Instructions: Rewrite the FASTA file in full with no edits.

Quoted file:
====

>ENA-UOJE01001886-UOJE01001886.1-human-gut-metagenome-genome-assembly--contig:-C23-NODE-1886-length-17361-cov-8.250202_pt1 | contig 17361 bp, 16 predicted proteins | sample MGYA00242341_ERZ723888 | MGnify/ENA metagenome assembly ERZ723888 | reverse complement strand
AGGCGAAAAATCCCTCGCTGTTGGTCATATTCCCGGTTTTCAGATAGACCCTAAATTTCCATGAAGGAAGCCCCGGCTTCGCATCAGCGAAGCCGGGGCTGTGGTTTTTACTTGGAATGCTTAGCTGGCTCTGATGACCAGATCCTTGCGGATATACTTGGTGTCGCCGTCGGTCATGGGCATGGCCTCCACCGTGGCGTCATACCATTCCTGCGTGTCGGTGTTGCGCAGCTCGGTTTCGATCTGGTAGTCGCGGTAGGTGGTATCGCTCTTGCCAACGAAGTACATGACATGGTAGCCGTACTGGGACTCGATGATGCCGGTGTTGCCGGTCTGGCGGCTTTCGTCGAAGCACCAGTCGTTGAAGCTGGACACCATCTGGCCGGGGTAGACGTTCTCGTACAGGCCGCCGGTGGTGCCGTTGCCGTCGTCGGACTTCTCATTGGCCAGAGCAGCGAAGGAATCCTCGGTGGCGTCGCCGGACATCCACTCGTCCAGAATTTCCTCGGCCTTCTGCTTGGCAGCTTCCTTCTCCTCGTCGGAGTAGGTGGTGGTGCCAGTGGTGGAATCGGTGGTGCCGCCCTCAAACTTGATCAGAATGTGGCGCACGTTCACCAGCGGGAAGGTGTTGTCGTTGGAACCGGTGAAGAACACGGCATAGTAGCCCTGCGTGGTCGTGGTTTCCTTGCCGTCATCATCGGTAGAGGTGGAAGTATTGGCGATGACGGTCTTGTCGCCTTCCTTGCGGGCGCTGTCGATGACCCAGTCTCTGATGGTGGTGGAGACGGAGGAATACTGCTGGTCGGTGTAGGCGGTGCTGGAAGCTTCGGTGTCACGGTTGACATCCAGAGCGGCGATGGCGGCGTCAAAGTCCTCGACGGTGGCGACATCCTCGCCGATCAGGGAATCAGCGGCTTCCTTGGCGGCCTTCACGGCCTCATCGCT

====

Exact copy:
>ENA-UOJE01001886-UOJE01001886.1-human-gut-metagenome-genome-assembly--contig:-C23-NODE-1886-length-17361-cov-8.250202_pt1 | contig 17361 bp, 16 predicted proteins | sample MGYA00242341_ERZ723888 | MGnify/ENA metagenome assembly ERZ723888 | reverse complement strand
AGGCGAAAAATCCCTCGCTGTTGGTCATATTCCCGGTTTTCAGATAGACCCTAAATTTCCATGAAGGAAGCCCCGGCTTCGCATCAGCGAAGCCGGGGCTGTGGTTTTTACTTGGAATGCTTAGCTGGCTCTGATGACCAGATCCTTGCGGATATACTTGGTGTCGCCGTCGGTCATGGGCATGGCCTCCACCGTGGCGTCATACCATTCCTGCGTGTCGGTGTTGCGCAGCTCGGTTTCGATCTGGTAGTCGCGGTAGGTGGTATCGCTCTTGCCAACGAAGTACATGACATGGTAGCCGTACTGGGACTCGATGATGCCGGTGTTGCCGGTCTGGCGGCTTTCGTCGAAGCACCAGTCGTTGAAGCTGGACACCATCTGGCCGGGGTAGACGTTCTCGTACAGGCCGCCGGTGGTGCCGTTGCCGTCGTCGGACTTCTCATTGGCCAGAGCAGCGAAGGAATCCTCGGTGGCGTCGCCGGACATCCACTCGTCCAGAATTTCCTCGGCCTTCTGCTTGGCAGCTTCCTTCTCCTCGTCGGAGTAGGTGGTGGTGCCAGTGGTGGAATCGGTGGTGCCGCCCTCAAACTTGATCAGAATGTGGCGCACGTTCACCAGCGGGAAGGTGTTGTCGTTGGAACCGGTGAAGAACACGGCATAGTAGCCCTGCGTGGTCGTGGTTTCCTTGCCGTCATCATCGGTAGAGGTGGAAGTATTGGCGATGACGGTCTTGTCGCCTTCCTTGCGGGCGCTGTCGATGACCCAGTCTCTGATGGTGGTGGAGACGGAGGAATACTGCTGGTCGGTGTAGGCGGTGCTGGAAGCTTCGGTGTCACGGTTGACATCCAGAGCGGCGATGGCGGCGTCAAAGTCCTCGACGGTGGCGACATCCTCGCCGATCAGGGAATCAGCGGCTTCCTTGGCGGCCTTCACGGCCTCATCGCT